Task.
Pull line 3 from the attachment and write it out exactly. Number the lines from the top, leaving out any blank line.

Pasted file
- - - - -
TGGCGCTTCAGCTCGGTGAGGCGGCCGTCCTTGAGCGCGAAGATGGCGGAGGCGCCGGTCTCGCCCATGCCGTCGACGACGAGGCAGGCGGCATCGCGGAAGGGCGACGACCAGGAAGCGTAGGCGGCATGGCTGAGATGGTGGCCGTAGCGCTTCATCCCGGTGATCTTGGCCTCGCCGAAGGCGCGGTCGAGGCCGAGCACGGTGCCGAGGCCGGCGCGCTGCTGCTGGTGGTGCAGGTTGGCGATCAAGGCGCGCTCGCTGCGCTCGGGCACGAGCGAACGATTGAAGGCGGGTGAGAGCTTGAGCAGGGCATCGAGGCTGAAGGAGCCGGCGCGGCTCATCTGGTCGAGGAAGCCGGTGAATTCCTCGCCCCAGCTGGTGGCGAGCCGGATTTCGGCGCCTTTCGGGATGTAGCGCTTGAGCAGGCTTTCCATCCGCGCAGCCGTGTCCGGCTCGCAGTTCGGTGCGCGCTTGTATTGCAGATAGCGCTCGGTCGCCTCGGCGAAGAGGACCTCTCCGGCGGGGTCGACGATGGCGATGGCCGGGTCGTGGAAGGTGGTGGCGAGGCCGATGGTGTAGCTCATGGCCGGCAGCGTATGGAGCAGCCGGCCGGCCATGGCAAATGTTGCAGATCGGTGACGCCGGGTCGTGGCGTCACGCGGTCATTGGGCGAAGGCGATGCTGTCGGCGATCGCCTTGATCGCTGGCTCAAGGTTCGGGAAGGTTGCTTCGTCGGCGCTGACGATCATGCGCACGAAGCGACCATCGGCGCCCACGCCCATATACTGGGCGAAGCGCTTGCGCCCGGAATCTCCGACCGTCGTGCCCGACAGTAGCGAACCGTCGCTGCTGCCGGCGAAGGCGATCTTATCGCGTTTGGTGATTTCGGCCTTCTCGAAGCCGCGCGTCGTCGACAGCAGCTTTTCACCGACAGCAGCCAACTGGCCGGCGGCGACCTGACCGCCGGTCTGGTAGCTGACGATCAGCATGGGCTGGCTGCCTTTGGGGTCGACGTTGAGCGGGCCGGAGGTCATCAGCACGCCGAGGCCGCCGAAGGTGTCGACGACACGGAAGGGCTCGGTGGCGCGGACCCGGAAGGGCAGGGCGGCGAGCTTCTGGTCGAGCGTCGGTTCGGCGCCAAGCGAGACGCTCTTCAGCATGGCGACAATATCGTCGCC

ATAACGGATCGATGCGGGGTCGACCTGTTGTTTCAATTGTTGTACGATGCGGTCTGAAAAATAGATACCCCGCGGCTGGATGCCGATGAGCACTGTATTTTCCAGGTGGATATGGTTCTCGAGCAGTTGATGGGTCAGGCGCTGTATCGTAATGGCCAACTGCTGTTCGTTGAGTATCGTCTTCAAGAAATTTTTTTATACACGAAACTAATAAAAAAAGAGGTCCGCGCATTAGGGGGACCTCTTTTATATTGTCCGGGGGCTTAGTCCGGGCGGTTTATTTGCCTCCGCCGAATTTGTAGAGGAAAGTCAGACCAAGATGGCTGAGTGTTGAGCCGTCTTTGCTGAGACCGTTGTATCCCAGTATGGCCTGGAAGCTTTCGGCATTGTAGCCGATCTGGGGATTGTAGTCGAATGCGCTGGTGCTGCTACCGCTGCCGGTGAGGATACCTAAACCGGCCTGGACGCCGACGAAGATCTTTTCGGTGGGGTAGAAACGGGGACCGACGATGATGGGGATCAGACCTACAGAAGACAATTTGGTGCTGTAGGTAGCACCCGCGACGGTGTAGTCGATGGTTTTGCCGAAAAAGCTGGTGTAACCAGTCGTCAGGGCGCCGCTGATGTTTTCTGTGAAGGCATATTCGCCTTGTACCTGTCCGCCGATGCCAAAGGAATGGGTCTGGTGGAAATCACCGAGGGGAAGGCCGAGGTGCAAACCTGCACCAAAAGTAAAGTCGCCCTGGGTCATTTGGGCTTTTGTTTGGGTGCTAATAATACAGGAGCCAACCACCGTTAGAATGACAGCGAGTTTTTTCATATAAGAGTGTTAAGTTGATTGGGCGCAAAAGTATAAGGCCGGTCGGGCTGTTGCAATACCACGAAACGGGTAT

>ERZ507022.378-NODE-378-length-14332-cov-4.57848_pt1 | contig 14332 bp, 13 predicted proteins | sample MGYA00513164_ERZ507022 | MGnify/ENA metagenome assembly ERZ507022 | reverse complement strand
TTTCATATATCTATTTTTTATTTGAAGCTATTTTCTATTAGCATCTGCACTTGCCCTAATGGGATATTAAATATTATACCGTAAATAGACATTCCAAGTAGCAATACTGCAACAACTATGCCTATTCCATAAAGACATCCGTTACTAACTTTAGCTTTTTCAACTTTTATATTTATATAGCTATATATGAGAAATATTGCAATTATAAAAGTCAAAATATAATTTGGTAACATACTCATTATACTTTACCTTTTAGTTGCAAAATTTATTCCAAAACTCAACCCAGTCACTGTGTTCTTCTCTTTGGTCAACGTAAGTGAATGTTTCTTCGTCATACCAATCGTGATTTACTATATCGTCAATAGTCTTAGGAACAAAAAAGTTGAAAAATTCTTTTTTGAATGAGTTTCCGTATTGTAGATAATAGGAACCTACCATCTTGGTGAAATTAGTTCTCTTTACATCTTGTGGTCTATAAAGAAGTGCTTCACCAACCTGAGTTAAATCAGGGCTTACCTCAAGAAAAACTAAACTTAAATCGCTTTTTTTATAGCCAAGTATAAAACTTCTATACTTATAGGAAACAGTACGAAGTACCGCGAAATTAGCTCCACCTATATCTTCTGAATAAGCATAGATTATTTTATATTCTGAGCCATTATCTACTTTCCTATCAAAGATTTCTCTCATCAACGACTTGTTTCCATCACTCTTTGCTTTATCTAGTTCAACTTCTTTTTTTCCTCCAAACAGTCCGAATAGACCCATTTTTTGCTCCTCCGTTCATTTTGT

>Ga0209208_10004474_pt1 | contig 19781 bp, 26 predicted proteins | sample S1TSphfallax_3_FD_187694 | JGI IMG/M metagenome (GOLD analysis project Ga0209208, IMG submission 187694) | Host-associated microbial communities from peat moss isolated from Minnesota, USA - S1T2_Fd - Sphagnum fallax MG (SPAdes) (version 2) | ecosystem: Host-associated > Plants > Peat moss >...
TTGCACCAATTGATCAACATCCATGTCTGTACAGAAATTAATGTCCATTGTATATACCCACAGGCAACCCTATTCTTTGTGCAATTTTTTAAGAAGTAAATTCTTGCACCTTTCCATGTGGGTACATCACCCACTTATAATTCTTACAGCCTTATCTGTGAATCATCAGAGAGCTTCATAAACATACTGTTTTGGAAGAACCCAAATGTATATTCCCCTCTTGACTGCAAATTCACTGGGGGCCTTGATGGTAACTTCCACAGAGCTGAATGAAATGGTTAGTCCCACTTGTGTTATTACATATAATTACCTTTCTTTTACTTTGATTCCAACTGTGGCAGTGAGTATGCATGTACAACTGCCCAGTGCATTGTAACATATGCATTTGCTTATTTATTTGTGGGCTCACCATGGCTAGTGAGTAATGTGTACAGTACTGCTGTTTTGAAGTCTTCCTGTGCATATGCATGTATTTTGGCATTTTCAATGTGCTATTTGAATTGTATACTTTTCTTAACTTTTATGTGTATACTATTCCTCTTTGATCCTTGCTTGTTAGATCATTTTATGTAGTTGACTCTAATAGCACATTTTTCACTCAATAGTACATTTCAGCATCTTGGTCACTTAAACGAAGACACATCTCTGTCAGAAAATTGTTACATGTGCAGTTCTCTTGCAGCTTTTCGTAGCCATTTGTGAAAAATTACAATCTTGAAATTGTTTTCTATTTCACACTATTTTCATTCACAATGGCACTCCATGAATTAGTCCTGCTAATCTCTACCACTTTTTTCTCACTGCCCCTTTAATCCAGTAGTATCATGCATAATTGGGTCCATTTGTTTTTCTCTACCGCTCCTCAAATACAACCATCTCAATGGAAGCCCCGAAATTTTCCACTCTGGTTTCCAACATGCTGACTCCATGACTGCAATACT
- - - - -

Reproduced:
>ERZ507022.378-NODE-378-length-14332-cov-4.57848_pt1 | contig 14332 bp, 13 predicted proteins | sample MGYA00513164_ERZ507022 | MGnify/ENA metagenome assembly ERZ507022 | reverse complement strand